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Prosthetic knee joint infection due to Mycobacterium abscessus p. 337
Priyadarshi Amit, Sumeet Rastogi, SKS Marya
DOI:10.4103/0019-5413.205685  PMID:28566789
Infected total knee arthroplasty (TKA) due to Mycobacterium abscessus is very rare with only three such cases described in literature. Only one case was managed successfully, however, with a prolonged course of anti tubercular therapy. In this case report, we present an elderly lady with infected TKA after 2 years of the primary procedure. Although initially it grew different bacteriae, M. abscessus was isolated during the second debridement. She was successfully treated with total of 5 months of second line anti tubercular drugs with revision prosthesis performed during chemotherapy. Two years followup revealed satisfactory outcome with no relapse.
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One stage revision single-bundle anterior cruciate ligament reconstruction with impacted morselized bone graft following a failed double-bundle reconstruction p. 343
Ho Jong Ra, Jeong Ku Ha, Jin Goo Kim, Do-Yon Hwang
DOI:10.4103/0019-5413.205676  PMID:28566790
Although double-bundle anterior cruciate ligament (ACL) reconstruction has theoretical benefits such as more accurate reproduction of ACL anatomy, it is technically more demanding surgery. This report describes the case of a one stage revision single-bundle ACL reconstruction after primary double-bundle ACL reconstruction. A professional dancer had an ACL previously reconstructed with a double-bundle technique, but the femoral tunnels were malpositioned resulting in residual laxity and rotational instability. The previous femoral tunnel positions were vertical and widened. The previous vertical tunnels were filled with impacted bone graft and a revision single-bundle ACL reconstruction was performed via the new femoral tunnel with a 2 O'clock position between the previous two tunnels. After 10 months of postoperative rehabilitation, the patient returned to professional dancing with sound bony union and without any residual instability.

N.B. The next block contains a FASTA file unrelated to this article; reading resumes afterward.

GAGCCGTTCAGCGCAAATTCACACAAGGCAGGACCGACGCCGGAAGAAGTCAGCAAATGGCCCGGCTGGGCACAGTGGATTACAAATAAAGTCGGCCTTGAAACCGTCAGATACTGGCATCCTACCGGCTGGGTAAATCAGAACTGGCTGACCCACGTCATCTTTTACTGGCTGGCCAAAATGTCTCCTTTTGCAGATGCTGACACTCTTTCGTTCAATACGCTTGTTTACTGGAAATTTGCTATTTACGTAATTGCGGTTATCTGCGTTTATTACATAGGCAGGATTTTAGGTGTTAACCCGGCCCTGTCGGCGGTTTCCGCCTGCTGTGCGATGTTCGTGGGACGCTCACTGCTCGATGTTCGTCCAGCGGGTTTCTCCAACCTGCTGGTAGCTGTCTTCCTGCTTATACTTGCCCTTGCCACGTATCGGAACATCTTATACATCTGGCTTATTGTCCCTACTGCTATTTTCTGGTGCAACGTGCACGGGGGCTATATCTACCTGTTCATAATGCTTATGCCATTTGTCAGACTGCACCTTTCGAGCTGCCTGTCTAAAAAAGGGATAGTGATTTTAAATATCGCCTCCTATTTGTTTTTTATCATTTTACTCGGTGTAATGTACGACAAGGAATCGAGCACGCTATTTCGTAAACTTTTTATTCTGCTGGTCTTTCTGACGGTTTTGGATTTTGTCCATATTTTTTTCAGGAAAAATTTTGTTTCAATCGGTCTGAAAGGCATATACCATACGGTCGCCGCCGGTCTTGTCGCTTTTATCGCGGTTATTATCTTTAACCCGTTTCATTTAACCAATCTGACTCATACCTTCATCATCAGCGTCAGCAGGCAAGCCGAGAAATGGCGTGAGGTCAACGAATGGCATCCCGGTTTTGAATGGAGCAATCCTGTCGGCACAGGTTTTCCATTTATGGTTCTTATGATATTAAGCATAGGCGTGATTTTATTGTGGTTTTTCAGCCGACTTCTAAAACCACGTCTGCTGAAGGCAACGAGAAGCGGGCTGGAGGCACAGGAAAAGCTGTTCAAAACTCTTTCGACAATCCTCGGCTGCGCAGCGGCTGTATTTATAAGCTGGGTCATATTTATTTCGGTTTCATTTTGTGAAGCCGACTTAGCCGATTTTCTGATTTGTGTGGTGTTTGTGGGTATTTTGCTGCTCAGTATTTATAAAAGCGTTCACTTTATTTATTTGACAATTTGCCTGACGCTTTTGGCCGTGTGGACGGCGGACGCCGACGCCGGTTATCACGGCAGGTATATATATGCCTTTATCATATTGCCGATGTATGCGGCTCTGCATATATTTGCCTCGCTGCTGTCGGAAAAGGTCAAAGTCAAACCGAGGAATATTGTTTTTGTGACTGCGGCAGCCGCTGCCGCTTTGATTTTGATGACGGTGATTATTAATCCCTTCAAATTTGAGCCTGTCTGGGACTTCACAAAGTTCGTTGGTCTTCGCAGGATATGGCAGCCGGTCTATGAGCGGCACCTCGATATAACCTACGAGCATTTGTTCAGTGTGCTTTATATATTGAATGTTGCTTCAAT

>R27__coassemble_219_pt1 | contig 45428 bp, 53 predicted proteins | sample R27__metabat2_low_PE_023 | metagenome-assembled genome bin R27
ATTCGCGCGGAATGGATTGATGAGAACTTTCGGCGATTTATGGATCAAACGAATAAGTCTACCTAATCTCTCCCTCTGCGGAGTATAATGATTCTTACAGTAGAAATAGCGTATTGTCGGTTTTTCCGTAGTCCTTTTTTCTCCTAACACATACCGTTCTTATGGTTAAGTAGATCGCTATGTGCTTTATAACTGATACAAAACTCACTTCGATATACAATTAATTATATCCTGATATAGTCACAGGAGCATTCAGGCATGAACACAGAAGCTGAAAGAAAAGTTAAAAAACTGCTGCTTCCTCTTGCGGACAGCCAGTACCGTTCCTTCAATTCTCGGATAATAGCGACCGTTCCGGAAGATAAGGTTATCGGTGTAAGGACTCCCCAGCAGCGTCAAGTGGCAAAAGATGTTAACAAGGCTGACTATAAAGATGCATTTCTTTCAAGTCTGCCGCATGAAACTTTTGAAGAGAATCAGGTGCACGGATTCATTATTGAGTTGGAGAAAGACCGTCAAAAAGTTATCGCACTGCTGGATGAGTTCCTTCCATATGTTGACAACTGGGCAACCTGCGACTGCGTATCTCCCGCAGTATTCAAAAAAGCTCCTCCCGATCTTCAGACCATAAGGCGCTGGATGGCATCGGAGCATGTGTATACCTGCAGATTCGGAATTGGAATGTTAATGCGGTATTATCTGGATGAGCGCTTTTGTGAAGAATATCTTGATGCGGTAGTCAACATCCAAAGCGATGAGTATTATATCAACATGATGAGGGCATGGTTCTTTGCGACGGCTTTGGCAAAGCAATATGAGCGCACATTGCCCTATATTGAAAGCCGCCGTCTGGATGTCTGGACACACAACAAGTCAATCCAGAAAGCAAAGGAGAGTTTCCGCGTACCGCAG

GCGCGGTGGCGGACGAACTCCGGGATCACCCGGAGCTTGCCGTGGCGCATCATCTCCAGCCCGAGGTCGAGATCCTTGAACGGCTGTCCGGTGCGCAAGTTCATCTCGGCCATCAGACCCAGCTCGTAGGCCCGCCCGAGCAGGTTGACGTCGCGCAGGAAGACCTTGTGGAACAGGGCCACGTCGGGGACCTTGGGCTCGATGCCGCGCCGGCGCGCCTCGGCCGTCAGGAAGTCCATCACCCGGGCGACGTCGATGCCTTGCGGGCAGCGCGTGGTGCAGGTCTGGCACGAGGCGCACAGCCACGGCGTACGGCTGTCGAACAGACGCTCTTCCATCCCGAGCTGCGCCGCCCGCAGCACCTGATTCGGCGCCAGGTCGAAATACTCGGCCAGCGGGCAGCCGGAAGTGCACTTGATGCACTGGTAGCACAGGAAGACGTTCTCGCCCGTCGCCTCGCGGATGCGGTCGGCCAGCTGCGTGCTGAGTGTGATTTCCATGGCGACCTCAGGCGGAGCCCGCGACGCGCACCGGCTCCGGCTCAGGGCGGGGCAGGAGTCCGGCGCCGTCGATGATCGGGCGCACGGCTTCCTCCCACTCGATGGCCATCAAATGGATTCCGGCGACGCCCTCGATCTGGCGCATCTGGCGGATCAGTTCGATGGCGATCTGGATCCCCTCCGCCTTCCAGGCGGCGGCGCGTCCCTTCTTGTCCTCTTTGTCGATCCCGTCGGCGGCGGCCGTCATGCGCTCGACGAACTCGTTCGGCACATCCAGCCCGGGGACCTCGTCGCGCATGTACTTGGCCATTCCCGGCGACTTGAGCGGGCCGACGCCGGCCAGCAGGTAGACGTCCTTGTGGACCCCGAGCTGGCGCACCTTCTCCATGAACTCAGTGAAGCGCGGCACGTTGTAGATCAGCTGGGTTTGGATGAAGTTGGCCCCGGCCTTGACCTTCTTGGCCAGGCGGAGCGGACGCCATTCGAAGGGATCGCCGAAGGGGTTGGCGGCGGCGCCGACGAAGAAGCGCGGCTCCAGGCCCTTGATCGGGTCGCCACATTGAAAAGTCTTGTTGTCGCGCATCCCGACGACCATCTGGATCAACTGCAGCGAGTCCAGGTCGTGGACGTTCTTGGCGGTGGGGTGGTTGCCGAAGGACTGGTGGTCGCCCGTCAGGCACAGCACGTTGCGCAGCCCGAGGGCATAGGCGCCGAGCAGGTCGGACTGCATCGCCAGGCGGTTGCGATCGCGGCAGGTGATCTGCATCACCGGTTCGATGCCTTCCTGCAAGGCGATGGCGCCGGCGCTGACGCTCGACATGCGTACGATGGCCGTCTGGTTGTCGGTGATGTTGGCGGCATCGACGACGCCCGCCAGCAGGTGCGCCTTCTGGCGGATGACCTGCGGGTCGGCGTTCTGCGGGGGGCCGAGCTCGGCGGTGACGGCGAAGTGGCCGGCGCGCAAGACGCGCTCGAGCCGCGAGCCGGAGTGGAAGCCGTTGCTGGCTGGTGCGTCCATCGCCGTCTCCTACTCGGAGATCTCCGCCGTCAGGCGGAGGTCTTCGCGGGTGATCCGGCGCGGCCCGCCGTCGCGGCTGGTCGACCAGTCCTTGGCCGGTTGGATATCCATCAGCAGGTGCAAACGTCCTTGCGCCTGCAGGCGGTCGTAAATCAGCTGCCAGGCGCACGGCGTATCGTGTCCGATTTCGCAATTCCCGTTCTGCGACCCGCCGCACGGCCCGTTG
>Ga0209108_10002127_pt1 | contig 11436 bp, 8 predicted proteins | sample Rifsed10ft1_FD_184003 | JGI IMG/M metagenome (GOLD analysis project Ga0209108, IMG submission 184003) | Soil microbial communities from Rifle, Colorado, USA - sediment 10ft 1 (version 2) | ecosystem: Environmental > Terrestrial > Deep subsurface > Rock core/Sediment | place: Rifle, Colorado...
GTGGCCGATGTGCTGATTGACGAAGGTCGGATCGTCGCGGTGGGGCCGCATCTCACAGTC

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LETTERS TO EDITOR Top

Reverse distal femoral locking compression plate a salvage option in nonunion of proximal femoral fractures p. 347
Yasir Salam Siddiqui, Mohd Khalid Anwar Sherwani
DOI:10.4103/0019-5413.205678  PMID:28566791
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Author's reply p. 348
Sampat S Dumbre Patil, Sachin S Karkamkar, Vaishali S Dumbre Patil, Shailesh S Patil, Abhijeet S Ranaware
DOI:10.4103/ortho.IJOrtho_435_16  PMID:28566792
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Current state of orthopedic education in India p. 349
BV Murlimanju, PR Krishnaprasad, PV Santosh Rai, K V N Dinesh, Latha V Prabhu
DOI:10.4103/ortho.IJOrtho_475_16  PMID:28566793
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Author's reply p. 350
Anil Kumar Jain
DOI:10.4103/ortho.IJOrtho_27_17  PMID:28566794
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BOOK REVIEWS Top

Patient safety: Protect yourself from medical errors p. 352
Deepak Shah
DOI:10.4103/ortho.IJOrtho_39_17  
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Orthogeriatrics p. 353
Anil Kumar Jain
DOI:10.4103/ortho.IJOrtho_48_17  
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PROFILE Top

Legends of Indian Orthopedics: Prof. M. Natarajan p. 354
Mayil Vahanan Natarajan
DOI:10.4103/ortho.IJOrtho_162_17  PMID:28566795
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OBITUARY Top

Obituary – Dr. KP Srivastava p. 355
KK Pruthi
DOI:10.4103/ortho.IJOrtho_193_17